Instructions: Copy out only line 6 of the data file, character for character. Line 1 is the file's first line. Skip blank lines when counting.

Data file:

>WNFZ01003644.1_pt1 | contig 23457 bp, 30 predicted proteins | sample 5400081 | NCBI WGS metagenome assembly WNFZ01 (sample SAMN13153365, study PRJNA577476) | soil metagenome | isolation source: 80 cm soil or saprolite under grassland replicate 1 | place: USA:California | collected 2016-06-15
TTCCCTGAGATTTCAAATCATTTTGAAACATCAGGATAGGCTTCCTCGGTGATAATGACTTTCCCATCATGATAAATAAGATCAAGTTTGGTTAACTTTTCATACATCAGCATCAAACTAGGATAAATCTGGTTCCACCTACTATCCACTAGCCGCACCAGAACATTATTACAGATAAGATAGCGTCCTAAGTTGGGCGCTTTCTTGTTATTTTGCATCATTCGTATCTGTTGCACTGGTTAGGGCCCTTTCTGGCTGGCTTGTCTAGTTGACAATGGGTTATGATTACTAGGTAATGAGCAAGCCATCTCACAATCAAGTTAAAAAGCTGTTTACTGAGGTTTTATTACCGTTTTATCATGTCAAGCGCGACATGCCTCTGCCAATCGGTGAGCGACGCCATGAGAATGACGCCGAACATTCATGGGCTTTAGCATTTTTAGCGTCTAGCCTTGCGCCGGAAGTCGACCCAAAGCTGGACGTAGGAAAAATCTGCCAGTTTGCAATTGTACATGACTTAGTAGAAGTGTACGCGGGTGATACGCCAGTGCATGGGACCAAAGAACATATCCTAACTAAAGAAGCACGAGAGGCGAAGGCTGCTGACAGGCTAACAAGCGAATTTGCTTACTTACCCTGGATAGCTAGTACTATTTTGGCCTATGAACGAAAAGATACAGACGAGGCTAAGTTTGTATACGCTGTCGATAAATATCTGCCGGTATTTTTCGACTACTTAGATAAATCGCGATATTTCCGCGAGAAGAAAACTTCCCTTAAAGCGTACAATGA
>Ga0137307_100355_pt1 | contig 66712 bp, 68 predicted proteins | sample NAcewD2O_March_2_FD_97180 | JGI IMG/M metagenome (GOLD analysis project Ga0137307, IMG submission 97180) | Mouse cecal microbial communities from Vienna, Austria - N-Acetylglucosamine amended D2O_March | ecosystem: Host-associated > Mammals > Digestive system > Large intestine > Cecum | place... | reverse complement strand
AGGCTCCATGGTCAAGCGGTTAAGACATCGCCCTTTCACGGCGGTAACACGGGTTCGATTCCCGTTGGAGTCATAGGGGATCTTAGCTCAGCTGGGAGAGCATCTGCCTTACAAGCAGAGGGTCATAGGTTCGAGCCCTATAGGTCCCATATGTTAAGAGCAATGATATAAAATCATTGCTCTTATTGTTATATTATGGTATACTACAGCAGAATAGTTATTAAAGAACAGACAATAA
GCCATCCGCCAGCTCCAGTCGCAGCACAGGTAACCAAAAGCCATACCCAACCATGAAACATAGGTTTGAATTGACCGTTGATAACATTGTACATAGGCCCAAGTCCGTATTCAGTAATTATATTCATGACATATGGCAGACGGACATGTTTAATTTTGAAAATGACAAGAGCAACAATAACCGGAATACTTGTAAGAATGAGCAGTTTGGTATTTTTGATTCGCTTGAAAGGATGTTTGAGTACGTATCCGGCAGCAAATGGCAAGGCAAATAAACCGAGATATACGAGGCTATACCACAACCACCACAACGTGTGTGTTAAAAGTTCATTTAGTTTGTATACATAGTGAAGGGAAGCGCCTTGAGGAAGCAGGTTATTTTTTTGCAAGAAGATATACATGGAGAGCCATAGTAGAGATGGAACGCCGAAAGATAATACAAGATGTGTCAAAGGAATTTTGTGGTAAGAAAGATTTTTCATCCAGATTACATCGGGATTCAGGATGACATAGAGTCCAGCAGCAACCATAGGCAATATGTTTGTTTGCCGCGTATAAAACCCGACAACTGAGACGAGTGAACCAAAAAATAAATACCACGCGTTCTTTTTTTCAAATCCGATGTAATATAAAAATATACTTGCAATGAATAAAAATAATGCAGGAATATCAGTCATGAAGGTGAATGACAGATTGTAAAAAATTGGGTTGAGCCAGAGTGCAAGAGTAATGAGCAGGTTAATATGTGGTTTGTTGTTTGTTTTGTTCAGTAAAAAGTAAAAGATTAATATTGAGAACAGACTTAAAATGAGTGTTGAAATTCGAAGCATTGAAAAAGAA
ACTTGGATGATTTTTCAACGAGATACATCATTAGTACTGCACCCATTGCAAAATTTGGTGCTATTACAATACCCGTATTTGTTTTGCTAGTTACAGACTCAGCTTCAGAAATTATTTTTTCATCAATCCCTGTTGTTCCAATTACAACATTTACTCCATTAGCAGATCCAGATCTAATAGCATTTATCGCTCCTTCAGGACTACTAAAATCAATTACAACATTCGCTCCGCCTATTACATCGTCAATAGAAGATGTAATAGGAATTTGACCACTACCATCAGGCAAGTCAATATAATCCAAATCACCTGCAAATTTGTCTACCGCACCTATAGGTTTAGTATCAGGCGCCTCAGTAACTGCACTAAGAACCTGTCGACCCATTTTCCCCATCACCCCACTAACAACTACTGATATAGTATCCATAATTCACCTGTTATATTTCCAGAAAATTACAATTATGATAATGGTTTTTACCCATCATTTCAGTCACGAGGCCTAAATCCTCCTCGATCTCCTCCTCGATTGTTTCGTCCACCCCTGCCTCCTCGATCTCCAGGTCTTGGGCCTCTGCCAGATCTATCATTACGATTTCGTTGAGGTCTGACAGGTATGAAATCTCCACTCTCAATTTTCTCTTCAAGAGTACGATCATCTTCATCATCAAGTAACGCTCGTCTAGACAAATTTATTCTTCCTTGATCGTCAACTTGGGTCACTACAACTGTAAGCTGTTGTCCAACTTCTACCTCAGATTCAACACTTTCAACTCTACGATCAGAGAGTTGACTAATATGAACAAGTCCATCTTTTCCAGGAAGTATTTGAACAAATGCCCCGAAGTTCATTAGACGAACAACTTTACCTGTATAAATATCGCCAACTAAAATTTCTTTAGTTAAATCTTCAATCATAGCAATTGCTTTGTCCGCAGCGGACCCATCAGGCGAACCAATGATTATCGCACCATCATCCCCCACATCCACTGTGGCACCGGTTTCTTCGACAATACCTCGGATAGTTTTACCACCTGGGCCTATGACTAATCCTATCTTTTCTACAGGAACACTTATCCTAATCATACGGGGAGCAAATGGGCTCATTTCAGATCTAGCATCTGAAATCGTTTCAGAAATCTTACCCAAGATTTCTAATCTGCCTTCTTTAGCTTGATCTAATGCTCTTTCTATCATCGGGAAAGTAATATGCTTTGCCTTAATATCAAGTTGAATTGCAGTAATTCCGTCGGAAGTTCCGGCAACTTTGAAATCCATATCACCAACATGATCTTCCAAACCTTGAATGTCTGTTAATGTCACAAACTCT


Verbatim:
ACTTGGATGATTTTTCAACGAGATACATCATTAGTACTGCACCCATTGCAAAATTTGGTGCTATTACAATACCCGTATTTGTTTTGCTAGTTACAGACTCAGCTTCAGAAATTATTTTTTCATCAATCCCTGTTGTTCCAATTACAACATTTACTCCATTAGCAGATCCAGATCTAATAGCATTTATCGCTCCTTCAGGACTACTAAAATCAATTACAACATTCGCTCCGCCTATTACATCGTCAATAGAAGATGTAATAGGAATTTGACCACTACCATCAGGCAAGTCAATATAATCCAAATCACCTGCAAATTTGTCTACCGCACCTATAGGTTTAGTATCAGGCGCCTCAGTAACTGCACTAAGAACCTGTCGACCCATTTTCCCCATCACCCCACTAACAACTACTGATATAGTATCCATAATTCACCTGTTATATTTCCAGAAAATTACAATTATGATAATGGTTTTTACCCATCATTTCAGTCACGAGGCCTAAATCCTCCTCGATCTCCTCCTCGATTGTTTCGTCCACCCCTGCCTCCTCGATCTCCAGGTCTTGGGCCTCTGCCAGATCTATCATTACGATTTCGTTGAGGTCTGACAGGTATGAAATCTCCACTCTCAATTTTCTCTTCAAGAGTACGATCATCTTCATCATCAAGTAACGCTCGTCTAGACAAATTTATTCTTCCTTGATCGTCAACTTGGGTCACTACAACTGTAAGCTGTTGTCCAACTTCTACCTCAGATTCAACACTTTCAACTCTACGATCAGAGAGTTGACTAATATGAACAAGTCCATCTTTTCCAGGAAGTATTTGAACAAATGCCCCGAAGTTCATTAGACGAACAACTTTACCTGTATAAATATCGCCAACTAAAATTTCTTTAGTTAAATCTTCAATCATAGCAATTGCTTTGTCCGCAGCGGACCCATCAGGCGAACCAATGATTATCGCACCATCATCCCCCACATCCACTGTGGCACCGGTTTCTTCGACAATACCTCGGATAGTTTTACCACCTGGGCCTATGACTAATCCTATCTTTTCTACAGGAACACTTATCCTAATCATACGGGGAGCAAATGGGCTCATTTCAGATCTAGCATCTGAAATCGTTTCAGAAATCTTACCCAAGATTTCTAATCTGCCTTCTTTAGCTTGATCTAATGCTCTTTCTATCATCGGGAAAGTAATATGCTTTGCCTTAATATCAAGTTGAATTGCAGTAATTCCGTCGGAAGTTCCGGCAACTTTGAAATCCATATCACCAACATGATCTTCCAAACCTTGAATGTCTGTTAATGTCACAAACTCT